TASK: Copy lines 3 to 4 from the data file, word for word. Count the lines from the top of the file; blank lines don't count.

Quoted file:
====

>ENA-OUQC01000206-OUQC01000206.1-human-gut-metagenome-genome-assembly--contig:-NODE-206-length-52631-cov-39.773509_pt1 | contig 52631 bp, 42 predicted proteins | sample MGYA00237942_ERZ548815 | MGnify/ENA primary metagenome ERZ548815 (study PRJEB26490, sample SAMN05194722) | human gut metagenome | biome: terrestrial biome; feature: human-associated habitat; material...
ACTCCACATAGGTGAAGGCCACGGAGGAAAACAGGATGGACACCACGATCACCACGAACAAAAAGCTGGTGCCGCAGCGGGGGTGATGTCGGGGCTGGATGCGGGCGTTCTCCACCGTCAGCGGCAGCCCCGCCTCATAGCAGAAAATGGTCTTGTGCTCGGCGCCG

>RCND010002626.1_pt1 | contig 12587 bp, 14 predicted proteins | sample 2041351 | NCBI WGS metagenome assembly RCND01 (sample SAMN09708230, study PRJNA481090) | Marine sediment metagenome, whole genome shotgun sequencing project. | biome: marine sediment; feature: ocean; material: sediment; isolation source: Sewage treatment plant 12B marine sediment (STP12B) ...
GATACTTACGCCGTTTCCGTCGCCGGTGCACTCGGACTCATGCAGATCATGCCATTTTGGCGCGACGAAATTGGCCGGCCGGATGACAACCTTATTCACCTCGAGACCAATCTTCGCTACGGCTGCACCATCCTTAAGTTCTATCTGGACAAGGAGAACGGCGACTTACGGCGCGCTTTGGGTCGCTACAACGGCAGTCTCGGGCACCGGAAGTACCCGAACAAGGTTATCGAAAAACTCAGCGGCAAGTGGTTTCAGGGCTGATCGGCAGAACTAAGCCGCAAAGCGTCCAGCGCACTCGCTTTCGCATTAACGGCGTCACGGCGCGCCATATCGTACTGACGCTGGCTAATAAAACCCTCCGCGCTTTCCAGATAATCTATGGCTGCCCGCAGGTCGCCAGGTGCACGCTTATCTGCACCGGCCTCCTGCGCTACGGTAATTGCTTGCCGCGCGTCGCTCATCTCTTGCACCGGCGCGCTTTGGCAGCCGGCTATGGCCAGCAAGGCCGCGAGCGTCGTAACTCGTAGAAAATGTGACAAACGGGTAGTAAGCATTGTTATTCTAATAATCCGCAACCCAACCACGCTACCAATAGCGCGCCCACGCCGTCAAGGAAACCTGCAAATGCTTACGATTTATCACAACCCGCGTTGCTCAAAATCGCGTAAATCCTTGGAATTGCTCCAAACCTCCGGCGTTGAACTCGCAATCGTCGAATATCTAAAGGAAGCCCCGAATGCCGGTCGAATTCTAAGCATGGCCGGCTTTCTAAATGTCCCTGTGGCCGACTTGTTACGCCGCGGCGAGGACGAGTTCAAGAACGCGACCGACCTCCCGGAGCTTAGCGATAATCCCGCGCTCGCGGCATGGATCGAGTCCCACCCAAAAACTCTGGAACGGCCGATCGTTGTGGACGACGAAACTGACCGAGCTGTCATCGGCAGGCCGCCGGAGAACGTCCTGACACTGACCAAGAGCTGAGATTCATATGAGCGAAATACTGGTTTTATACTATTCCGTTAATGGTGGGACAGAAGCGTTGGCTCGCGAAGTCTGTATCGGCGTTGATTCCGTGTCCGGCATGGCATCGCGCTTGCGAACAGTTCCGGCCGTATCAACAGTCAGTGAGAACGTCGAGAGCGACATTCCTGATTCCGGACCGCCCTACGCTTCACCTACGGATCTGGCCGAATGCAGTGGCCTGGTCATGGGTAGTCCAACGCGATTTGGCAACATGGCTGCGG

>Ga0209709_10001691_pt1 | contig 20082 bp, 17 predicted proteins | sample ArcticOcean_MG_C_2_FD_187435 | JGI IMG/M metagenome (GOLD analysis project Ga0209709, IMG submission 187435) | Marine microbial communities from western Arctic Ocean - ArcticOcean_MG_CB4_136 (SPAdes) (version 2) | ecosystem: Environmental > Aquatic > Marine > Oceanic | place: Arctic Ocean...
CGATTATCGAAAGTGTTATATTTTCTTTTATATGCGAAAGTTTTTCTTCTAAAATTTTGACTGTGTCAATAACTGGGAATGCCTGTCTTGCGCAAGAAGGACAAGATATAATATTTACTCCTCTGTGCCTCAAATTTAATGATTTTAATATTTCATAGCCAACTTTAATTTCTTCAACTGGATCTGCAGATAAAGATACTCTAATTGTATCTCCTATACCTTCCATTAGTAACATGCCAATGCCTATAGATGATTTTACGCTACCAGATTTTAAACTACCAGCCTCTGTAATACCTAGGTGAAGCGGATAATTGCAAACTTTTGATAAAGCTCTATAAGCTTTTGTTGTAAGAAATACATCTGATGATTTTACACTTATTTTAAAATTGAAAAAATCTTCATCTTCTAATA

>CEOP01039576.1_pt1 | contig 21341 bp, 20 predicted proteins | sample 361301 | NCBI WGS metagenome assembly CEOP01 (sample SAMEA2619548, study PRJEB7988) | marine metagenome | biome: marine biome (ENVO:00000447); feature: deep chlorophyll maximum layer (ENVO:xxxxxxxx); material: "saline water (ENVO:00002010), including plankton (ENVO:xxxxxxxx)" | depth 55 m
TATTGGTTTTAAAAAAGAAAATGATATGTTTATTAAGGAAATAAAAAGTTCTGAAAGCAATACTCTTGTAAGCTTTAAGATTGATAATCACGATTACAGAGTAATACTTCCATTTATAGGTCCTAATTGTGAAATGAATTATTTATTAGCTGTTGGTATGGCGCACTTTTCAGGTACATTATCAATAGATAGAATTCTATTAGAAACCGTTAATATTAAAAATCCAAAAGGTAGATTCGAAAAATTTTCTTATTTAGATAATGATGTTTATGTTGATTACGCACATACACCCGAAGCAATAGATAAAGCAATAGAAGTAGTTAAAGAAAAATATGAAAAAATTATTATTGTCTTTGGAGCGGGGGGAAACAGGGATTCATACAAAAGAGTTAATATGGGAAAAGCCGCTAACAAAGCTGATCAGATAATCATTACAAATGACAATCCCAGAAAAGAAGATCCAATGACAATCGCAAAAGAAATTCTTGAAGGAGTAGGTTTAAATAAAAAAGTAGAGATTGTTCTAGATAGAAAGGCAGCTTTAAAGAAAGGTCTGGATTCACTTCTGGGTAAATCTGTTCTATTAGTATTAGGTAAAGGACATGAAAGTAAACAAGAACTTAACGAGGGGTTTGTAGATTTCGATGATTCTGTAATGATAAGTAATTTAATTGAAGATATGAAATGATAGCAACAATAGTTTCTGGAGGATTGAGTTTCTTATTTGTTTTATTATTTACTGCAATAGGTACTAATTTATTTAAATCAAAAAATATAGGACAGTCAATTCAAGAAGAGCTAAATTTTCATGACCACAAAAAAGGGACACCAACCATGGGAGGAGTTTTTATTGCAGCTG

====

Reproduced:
>RCND010002626.1_pt1 | contig 12587 bp, 14 predicted proteins | sample 2041351 | NCBI WGS metagenome assembly RCND01 (sample SAMN09708230, study PRJNA481090) | Marine sediment metagenome, whole genome shotgun sequencing project. | biome: marine sediment; feature: ocean; material: sediment; isolation source: Sewage treatment plant 12B marine sediment (STP12B) ...
GATACTTACGCCGTTTCCGTCGCCGGTGCACTCGGACTCATGCAGATCATGCCATTTTGGCGCGACGAAATTGGCCGGCCGGATGACAACCTTATTCACCTCGAGACCAATCTTCGCTACGGCTGCACCATCCTTAAGTTCTATCTGGACAAGGAGAACGGCGACTTACGGCGCGCTTTGGGTCGCTACAACGGCAGTCTCGGGCACCGGAAGTACCCGAACAAGGTTATCGAAAAACTCAGCGGCAAGTGGTTTCAGGGCTGATCGGCAGAACTAAGCCGCAAAGCGTCCAGCGCACTCGCTTTCGCATTAACGGCGTCACGGCGCGCCATATCGTACTGACGCTGGCTAATAAAACCCTCCGCGCTTTCCAGATAATCTATGGCTGCCCGCAGGTCGCCAGGTGCACGCTTATCTGCACCGGCCTCCTGCGCTACGGTAATTGCTTGCCGCGCGTCGCTCATCTCTTGCACCGGCGCGCTTTGGCAGCCGGCTATGGCCAGCAAGGCCGCGAGCGTCGTAACTCGTAGAAAATGTGACAAACGGGTAGTAAGCATTGTTATTCTAATAATCCGCAACCCAACCACGCTACCAATAGCGCGCCCACGCCGTCAAGGAAACCTGCAAATGCTTACGATTTATCACAACCCGCGTTGCTCAAAATCGCGTAAATCCTTGGAATTGCTCCAAACCTCCGGCGTTGAACTCGCAATCGTCGAATATCTAAAGGAAGCCCCGAATGCCGGTCGAATTCTAAGCATGGCCGGCTTTCTAAATGTCCCTGTGGCCGACTTGTTACGCCGCGGCGAGGACGAGTTCAAGAACGCGACCGACCTCCCGGAGCTTAGCGATAATCCCGCGCTCGCGGCATGGATCGAGTCCCACCCAAAAACTCTGGAACGGCCGATCGTTGTGGACGACGAAACTGACCGAGCTGTCATCGGCAGGCCGCCGGAGAACGTCCTGACACTGACCAAGAGCTGAGATTCATATGAGCGAAATACTGGTTTTATACTATTCCGTTAATGGTGGGACAGAAGCGTTGGCTCGCGAAGTCTGTATCGGCGTTGATTCCGTGTCCGGCATGGCATCGCGCTTGCGAACAGTTCCGGCCGTATCAACAGTCAGTGAGAACGTCGAGAGCGACATTCCTGATTCCGGACCGCCCTACGCTTCACCTACGGATCTGGCCGAATGCAGTGGCCTGGTCATGGGTAGTCCAACGCGATTTGGCAACATGGCTGCGG